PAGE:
The Munda people have elaborate rituals to celebrate birth, death, engagement and marriage. The birth of a boy is celebrated as an earner for the family, and the birth of a girl is celebrated as a family caretaker. Lota-pani is the engagement ceremony. Dali Takka, a monetary gift to paternal guardians, is generally paid before the marriage. Marriage, considered one of the main rituals of life, is a week-long festivity.
Munda people of Jharkhand also follow the old age tradition of Patthalgari i.e. stone erection in which the tribal community residing in the village buries a large inverted u shaped dressed headstone on the head side of grave or entrance of village in which is inscribed the family tree of the dead persons. There are some other types of patthalgari also:-
- Horadiri - It is the stone in which family tree is written.
- Chalpadiri or Saasandiri - It is the stone in remarking boundary of any village and its limits.
- Magodiri - This is the headstone of a social criminal who committed polygamy or unsocial marriage.
- Ziddiri - This is the stone placed over burial of placenta and dried naval part of a newborn.
In Sunderbans, West Bengal
In a 2016 research paper on subsistence strategies of Mundas in a village of Sunderbans in West Bengal, it was found that many people migrate out of their residences because of poor economic conditions and landlessness. Men and women engage in forest product collection, cultivation, small business and agricultural as well as non-agricultural jobs. A person or a family may be engaged in multiple occupations, often undertaking risky visits to the forests and rivers. It was also found that younger generation preferred to engage as migrant workers outside the village and often outside the district and the state.
Literature and studies
Jesuit priest John-Baptist Hoffmann (1857–1928) studied the language, customs, religion and life of the Munda people, publishing the first Mundari language grammar in 1903. With the help of Menas Orea, Hoffmann published the 15-volume Encyclopaedia mundarica. The first edition was published posthumously in 1937, and a third edition was published in 1976. The Mundas and Their Country, by S. C. Roy, was published in 1912. Adidharam (Hindi:आदि धर्म) by Ram Dayal Munda and Ratan Singh Manki, in Mundari with a Hindi translation, describes Munda rituals and customs.
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- Dayamani Barla (active 2004-2013), journalist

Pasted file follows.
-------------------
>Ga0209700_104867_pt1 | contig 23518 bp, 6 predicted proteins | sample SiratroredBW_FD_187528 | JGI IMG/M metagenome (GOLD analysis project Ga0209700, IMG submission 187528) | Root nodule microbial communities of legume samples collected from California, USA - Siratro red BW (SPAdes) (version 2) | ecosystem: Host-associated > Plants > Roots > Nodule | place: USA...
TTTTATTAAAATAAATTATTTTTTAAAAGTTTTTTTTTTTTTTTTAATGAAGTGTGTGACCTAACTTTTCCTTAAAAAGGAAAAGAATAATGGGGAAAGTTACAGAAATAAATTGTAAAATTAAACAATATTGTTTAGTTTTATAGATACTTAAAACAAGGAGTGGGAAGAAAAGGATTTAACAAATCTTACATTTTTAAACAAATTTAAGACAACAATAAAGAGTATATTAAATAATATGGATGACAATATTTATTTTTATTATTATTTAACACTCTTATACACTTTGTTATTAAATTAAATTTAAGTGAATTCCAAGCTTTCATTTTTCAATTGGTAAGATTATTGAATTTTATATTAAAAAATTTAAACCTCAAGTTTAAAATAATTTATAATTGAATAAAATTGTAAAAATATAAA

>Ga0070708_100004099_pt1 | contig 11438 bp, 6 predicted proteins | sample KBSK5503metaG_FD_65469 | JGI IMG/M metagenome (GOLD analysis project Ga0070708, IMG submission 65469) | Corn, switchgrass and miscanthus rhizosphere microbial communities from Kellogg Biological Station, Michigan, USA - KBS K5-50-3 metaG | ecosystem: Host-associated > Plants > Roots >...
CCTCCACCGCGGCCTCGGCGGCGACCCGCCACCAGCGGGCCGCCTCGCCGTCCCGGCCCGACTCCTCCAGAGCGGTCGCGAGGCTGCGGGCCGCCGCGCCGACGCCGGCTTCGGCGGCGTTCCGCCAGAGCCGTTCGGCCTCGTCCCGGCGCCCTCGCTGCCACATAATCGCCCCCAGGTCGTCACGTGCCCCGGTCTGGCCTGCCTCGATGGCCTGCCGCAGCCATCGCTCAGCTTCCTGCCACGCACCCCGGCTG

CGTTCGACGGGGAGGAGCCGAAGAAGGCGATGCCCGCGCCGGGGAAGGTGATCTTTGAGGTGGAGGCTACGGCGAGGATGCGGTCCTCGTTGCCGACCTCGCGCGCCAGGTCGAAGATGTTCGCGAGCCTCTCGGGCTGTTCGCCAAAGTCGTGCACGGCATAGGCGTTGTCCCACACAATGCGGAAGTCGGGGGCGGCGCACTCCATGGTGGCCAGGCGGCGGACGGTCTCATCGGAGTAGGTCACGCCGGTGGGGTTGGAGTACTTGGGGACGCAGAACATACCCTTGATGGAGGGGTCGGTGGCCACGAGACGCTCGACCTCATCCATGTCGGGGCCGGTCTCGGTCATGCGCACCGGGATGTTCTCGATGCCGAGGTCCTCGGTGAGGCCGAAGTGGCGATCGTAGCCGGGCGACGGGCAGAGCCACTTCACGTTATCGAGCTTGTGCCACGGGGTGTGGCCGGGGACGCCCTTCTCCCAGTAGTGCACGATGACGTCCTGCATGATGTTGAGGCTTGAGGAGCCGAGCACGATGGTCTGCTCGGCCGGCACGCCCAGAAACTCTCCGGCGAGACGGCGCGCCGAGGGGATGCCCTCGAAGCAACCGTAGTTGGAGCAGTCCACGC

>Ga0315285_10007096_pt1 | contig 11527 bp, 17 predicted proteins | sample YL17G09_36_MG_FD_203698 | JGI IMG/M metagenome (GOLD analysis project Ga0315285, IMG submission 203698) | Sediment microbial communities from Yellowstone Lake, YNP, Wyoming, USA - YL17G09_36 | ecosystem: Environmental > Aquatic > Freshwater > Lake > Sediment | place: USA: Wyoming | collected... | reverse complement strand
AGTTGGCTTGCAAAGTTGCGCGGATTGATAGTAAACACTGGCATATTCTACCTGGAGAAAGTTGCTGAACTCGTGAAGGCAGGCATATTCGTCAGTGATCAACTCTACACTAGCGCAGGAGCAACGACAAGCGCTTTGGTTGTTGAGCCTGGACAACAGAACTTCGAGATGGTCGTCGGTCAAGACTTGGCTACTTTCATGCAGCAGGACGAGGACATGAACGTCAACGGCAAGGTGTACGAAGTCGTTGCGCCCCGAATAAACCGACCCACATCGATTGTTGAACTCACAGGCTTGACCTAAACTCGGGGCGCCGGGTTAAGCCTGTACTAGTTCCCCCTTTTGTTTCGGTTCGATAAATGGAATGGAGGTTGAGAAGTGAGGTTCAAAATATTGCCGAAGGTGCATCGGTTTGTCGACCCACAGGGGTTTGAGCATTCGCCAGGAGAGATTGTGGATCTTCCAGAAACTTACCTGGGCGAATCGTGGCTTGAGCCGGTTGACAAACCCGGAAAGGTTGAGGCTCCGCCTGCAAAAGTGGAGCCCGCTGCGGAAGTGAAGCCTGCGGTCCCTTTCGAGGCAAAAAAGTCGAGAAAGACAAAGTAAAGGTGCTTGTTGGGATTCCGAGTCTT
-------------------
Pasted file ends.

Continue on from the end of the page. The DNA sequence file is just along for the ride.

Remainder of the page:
- Amrit Lugun (born 1962), Ambassador to Yemen, South Asian Association for Regional Cooperation director
- Anuj Lugun (born 1986), poet who received the 2011 Bharat Bhushan Agarwal Award
- Arjun Munda (born 1968), politician
- Birsa Munda (1875-1900), freedom fighter, religious leader
- Jaipal Singh Munda (1903-1970), politician, hockey player
- Kariya Munda (born 1936), politician
- Nilkanth Singh Munda (born 1968), politician
- Ram Dayal Munda (1939-2011), scholar in languages & folklore
- Sukra Munda (active 2016 to 2020), politician
- Tulasi Munda (born 1947), social activist
- Rohidas Singh Nag (1934-2012), creator of "Mundari Bani" script
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Munda tribe...ethnically they are proto- Austroloids and speak Mundari language
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...the designation Munda is used for the language family. Mundari, on the other hand, refers to an individual language, namely the language of Munda people.
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The term 'Munda' is of Sanskritic origin and therefore not original in any sense to Austroasiatic speakers, although it has come to be used by one tribe as an alternative to their own term 'Horo' (Le. Roy's group; cf. Pfeffer above, p. 154; also Parkin 1990: 17, 23).
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|Wikimedia Commons has media related to Munda people.|
- Sarna – A case study in religion On the religion of the Munda tribals
- Sinlung – Indian tribes
- Encyclopædia Britannica. 18 (11th ed.). 1911. This article is a discussion of the related family of languages. .
- RWAAI | RWAAI, Lunds universitet RWAAI (Repository and Workspace for Austroasiatic Intangible Heritage)
- http://hdl.handle.net/10050/00-0000-0000-0003-A6AA-C@view Mundari language in RWAAI Digital Archive